By Ray Bennett
Pardon me if I sound smug, but I’ve always felt good that I turned down an offer to work for Rupert Murdoch, and now I feel even better about it.
I especially like the fact that I said no directly to Les Hinton, Murdoch’s long-time executive, who demanded angrily to know why I didn’t want to be the west coast bureau chief of The Star tabloid, which Murdoch owned at the time.
The memory is vivid of that call, made secretly at a phone booth in Van Nuys near the office where I worked as arts and entertainment editor of the Los Angeles Daily News.
It was the mid-1980s and, having moved to California from Toronto a year earlier, my green card had finally come through. With an end to my dealings with TV Guide Canada, I followed the leads on several possible jobs. As they percolated, a phone call to the Daily News proved timely and so I hired on there … it was the week of the Challenger tragedy.
I enjoyed the paper, especially going head to head with the L.A. Times and the Herald Examiner, not to mention the trades, as I oversaw coverage of the 1986 Academy Awards. But two possible other jobs began to firm up. One was in the unlikely place of Boise, Idaho, on a national magazine titled Satellite Orbit, which served the nation’s rural owners of the big dishes that drew in unscrambled TV signals.
The other was to run The Star’s Beverly Hills office. A friend from Canada worked for News Corp. on the East Coast and when they wanted me to fly to New York for a chat, my curiosity got the better of me.
I caught a $200 cab ride from Kennedy up to their impressive White Plains, NY, offices, and I was treated very nicely. After talking to several people, they gave me money for the ride up and more cash for the cab back to the airport.
Meanwhile, the editor of Satellite Orbit invited me up to Boise. He and the magazine’s millionaire owner showed my wife and me a very nice time and while the place wasn’t as pretty as I’d expected … it reminded me of California’s chaparral … it was definitely not the city. More important, the job would be a real challenge: to take a hobbyist magazine and turn it into a consumer publication.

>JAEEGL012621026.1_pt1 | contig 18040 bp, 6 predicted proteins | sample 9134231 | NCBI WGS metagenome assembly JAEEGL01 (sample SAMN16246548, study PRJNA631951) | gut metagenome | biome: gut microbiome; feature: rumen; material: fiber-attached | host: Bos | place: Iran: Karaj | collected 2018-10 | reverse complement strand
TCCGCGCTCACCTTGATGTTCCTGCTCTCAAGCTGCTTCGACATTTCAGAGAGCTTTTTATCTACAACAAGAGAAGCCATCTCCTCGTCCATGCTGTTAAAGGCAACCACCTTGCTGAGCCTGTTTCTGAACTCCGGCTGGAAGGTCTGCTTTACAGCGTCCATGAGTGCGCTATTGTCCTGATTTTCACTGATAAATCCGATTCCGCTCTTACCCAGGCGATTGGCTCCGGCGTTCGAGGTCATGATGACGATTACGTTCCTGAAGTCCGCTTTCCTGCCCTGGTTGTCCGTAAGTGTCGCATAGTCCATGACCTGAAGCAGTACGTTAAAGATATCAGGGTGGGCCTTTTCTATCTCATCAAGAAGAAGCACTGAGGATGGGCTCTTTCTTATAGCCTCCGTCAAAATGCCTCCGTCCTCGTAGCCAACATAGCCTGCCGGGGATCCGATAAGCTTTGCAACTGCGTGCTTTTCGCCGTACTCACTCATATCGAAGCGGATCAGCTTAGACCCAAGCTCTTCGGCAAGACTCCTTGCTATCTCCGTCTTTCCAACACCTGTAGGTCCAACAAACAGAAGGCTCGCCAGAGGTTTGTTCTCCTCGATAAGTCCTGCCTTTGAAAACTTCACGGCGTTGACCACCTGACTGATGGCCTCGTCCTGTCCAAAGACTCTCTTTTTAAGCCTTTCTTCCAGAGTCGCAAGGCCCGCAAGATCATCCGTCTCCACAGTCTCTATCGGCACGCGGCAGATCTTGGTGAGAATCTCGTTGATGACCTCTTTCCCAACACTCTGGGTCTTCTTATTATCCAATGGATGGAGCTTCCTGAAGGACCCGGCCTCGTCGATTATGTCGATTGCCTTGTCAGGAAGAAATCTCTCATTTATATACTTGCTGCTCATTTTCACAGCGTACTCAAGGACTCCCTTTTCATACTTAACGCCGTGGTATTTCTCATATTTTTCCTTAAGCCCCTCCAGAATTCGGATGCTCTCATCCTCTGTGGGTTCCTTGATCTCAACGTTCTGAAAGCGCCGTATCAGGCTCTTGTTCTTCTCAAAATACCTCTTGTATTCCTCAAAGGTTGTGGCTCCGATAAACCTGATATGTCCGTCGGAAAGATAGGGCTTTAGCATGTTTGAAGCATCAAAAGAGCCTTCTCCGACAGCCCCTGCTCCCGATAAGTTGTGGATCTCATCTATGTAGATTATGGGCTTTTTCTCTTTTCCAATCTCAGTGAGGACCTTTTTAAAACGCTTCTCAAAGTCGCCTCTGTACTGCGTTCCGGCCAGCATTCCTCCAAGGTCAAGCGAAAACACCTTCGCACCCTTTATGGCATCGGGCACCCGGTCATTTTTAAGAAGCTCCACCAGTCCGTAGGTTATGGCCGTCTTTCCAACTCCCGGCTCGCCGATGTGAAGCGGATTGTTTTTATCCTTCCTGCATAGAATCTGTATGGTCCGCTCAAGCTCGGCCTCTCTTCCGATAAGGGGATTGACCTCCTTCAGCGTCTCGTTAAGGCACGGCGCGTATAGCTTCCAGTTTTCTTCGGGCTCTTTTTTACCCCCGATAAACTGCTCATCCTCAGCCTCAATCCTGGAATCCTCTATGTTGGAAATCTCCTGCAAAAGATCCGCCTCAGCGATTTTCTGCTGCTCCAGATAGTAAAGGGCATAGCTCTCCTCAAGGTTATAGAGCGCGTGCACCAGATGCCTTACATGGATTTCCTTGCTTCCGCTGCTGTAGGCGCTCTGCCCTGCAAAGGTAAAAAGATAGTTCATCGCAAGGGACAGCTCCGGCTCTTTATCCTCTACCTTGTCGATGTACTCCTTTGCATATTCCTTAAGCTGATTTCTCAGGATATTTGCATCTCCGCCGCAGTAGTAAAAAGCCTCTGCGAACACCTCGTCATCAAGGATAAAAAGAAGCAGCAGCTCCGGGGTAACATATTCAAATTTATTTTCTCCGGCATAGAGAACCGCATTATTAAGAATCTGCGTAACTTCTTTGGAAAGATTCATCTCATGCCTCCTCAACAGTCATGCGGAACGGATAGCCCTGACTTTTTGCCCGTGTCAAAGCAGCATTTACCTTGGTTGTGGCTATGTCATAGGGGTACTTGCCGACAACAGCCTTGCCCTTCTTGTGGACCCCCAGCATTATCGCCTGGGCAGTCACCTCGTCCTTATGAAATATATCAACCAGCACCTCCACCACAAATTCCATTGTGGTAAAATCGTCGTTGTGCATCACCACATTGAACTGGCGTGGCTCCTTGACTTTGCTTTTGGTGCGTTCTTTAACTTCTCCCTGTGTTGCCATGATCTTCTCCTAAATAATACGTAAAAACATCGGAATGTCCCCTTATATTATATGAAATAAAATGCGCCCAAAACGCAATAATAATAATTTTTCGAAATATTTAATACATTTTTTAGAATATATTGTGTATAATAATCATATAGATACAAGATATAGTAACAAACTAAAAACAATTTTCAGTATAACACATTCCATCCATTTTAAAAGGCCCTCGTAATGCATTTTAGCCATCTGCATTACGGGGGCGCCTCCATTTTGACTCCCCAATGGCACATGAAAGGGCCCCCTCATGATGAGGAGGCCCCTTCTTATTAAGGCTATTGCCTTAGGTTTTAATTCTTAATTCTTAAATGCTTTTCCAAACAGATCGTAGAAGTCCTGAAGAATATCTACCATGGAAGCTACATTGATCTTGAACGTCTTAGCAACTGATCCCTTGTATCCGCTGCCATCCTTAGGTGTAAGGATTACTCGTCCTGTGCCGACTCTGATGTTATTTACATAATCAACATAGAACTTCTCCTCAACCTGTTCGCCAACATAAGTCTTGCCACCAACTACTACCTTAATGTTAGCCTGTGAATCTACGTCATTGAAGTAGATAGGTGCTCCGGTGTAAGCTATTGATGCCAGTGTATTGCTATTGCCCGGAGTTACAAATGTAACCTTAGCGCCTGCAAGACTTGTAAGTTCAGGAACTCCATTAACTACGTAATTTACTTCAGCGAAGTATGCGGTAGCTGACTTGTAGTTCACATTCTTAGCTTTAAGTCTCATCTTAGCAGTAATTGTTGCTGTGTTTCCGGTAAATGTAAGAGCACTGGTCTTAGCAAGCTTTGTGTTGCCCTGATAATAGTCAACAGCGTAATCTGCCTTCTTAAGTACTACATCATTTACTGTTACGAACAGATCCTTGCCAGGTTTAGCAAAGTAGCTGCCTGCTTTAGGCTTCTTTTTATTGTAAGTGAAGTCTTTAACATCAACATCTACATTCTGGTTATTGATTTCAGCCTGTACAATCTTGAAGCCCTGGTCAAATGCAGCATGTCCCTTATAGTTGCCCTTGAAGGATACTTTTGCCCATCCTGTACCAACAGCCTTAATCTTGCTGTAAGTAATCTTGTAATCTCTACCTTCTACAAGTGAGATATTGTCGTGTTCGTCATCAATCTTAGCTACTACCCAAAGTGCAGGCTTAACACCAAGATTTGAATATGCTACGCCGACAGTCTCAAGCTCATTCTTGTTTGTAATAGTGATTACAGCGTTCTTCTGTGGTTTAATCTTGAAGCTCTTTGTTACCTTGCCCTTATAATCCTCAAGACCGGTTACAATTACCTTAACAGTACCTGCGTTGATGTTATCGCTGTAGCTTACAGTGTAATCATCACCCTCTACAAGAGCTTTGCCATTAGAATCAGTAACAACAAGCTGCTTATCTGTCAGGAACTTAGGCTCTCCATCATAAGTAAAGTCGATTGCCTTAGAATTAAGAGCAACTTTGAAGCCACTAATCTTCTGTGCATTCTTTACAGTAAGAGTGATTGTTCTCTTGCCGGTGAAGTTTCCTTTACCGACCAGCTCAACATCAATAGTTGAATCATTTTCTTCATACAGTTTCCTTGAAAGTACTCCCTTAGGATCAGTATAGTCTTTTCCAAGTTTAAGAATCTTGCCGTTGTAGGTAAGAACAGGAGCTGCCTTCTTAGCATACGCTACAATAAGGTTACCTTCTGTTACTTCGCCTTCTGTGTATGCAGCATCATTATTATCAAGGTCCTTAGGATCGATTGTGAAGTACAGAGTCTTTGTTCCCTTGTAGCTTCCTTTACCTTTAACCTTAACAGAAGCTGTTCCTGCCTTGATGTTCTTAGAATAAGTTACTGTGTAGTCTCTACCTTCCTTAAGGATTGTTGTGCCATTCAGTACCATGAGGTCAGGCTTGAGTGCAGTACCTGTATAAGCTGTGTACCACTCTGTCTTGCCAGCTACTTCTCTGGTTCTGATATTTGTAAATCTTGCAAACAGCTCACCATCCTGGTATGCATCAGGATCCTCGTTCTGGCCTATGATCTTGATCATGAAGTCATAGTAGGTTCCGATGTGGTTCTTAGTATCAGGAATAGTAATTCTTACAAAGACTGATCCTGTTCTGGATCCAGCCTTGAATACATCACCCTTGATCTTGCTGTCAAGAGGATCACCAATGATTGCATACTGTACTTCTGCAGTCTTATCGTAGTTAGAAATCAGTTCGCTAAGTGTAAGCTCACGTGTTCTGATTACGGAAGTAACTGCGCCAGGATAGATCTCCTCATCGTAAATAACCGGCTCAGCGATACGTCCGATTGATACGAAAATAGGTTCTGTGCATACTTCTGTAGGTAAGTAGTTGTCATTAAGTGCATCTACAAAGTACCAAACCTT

Not three months into my stint at the Daily News, I received two job offers. My wife and I talked it over, and we came to a decision.
Working for a tabloid was not to my taste … I never wanted to chase Steve McQueen’s X-rays … so it wasn’t hard to say no to The Star. I called with my decision and thought that was that. But they called back and said Les Hinton wanted to talk to me.
I couldn’t phone from the office, so I went out to find a phone booth, and called White Plains. Hinton came on the line. What was I thinking by turning the job down? Couldn’t I see that they thought highly of me and wanted to groom me for bigger things?
I explained that my wife’s well being required that we move away from the city. But this was Beverly Hills, he said. It’s a big job, good money, a car and loads of expenses. I held firm. He raised the salary offer by five grand. Sorry, no. I don’t recall how the call ended, but he was not happy. I feel good just thinking about it.
What strikes me still was his disbelief that anyone would turn down Murdoch, especially a lowly journalist. The only other place I found that was at the Los Angeles Times. After the Herald Examiner folded, I spoke to the Times about a job but Entertainment Weekly came through with the position of L.A. Bureau Chief.
I called the Times to let them know and a top exec phoned me at night to offer words of persuasion and more money. I’m certain it was only because I had said no. The following year, after the EW job ended (a story for another time), the same guy took me to lunch in the executive suite at the Times and explained to me why he couldn’t hire me.
It was quite different at the Daily News, where I was pleased and more than a bit sad to find that they really did not want me to leave, but my wife’s health came first. I explained the job in Boise, and the managing editor said, ‘Aren’t you taking a huge risk?’
I said, ‘I left England for Canada at 22 with no job to go to and $200 in my pocket … you think I mind taking a risk?’